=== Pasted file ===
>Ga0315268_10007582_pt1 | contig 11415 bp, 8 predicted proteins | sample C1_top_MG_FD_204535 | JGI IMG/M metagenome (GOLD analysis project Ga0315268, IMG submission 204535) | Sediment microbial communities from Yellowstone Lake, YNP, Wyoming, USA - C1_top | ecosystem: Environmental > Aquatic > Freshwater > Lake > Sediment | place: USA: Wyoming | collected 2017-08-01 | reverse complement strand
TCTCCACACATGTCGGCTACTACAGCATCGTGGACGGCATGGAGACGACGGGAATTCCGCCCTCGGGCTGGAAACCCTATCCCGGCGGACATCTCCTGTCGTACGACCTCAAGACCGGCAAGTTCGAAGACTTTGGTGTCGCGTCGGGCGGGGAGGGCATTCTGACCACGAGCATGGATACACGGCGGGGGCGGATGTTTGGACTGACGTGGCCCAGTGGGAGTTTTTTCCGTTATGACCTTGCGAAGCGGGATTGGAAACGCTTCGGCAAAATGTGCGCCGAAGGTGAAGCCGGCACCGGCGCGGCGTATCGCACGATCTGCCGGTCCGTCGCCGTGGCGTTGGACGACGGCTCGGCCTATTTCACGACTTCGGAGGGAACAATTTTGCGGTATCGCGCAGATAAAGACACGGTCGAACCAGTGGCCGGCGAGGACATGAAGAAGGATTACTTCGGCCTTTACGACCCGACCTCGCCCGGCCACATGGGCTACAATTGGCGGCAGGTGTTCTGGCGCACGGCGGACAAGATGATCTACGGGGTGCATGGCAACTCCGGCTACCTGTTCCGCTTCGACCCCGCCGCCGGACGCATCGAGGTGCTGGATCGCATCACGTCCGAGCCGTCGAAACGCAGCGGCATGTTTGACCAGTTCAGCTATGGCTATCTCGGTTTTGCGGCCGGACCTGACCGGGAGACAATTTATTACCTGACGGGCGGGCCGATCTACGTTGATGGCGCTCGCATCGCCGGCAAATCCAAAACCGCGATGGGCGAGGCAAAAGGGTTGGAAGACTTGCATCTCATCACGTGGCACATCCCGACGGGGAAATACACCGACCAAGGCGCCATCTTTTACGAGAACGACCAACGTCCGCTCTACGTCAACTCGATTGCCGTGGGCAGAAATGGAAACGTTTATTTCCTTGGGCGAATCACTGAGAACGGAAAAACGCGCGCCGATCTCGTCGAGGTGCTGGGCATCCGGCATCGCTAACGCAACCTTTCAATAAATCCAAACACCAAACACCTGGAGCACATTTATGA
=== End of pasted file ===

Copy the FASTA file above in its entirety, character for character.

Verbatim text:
>Ga0315268_10007582_pt1 | contig 11415 bp, 8 predicted proteins | sample C1_top_MG_FD_204535 | JGI IMG/M metagenome (GOLD analysis project Ga0315268, IMG submission 204535) | Sediment microbial communities from Yellowstone Lake, YNP, Wyoming, USA - C1_top | ecosystem: Environmental > Aquatic > Freshwater > Lake > Sediment | place: USA: Wyoming | collected 2017-08-01 | reverse complement strand
TCTCCACACATGTCGGCTACTACAGCATCGTGGACGGCATGGAGACGACGGGAATTCCGCCCTCGGGCTGGAAACCCTATCCCGGCGGACATCTCCTGTCGTACGACCTCAAGACCGGCAAGTTCGAAGACTTTGGTGTCGCGTCGGGCGGGGAGGGCATTCTGACCACGAGCATGGATACACGGCGGGGGCGGATGTTTGGACTGACGTGGCCCAGTGGGAGTTTTTTCCGTTATGACCTTGCGAAGCGGGATTGGAAACGCTTCGGCAAAATGTGCGCCGAAGGTGAAGCCGGCACCGGCGCGGCGTATCGCACGATCTGCCGGTCCGTCGCCGTGGCGTTGGACGACGGCTCGGCCTATTTCACGACTTCGGAGGGAACAATTTTGCGGTATCGCGCAGATAAAGACACGGTCGAACCAGTGGCCGGCGAGGACATGAAGAAGGATTACTTCGGCCTTTACGACCCGACCTCGCCCGGCCACATGGGCTACAATTGGCGGCAGGTGTTCTGGCGCACGGCGGACAAGATGATCTACGGGGTGCATGGCAACTCCGGCTACCTGTTCCGCTTCGACCCCGCCGCCGGACGCATCGAGGTGCTGGATCGCATCACGTCCGAGCCGTCGAAACGCAGCGGCATGTTTGACCAGTTCAGCTATGGCTATCTCGGTTTTGCGGCCGGACCTGACCGGGAGACAATTTATTACCTGACGGGCGGGCCGATCTACGTTGATGGCGCTCGCATCGCCGGCAAATCCAAAACCGCGATGGGCGAGGCAAAAGGGTTGGAAGACTTGCATCTCATCACGTGGCACATCCCGACGGGGAAATACACCGACCAAGGCGCCATCTTTTACGAGAACGACCAACGTCCGCTCTACGTCAACTCGATTGCCGTGGGCAGAAATGGAAACGTTTATTTCCTTGGGCGAATCACTGAGAACGGAAAAACGCGCGCCGATCTCGTCGAGGTGCTGGGCATCCGGCATCGCTAACGCAACCTTTCAATAAATCCAAACACCAAACACCTGGAGCACATTTATGA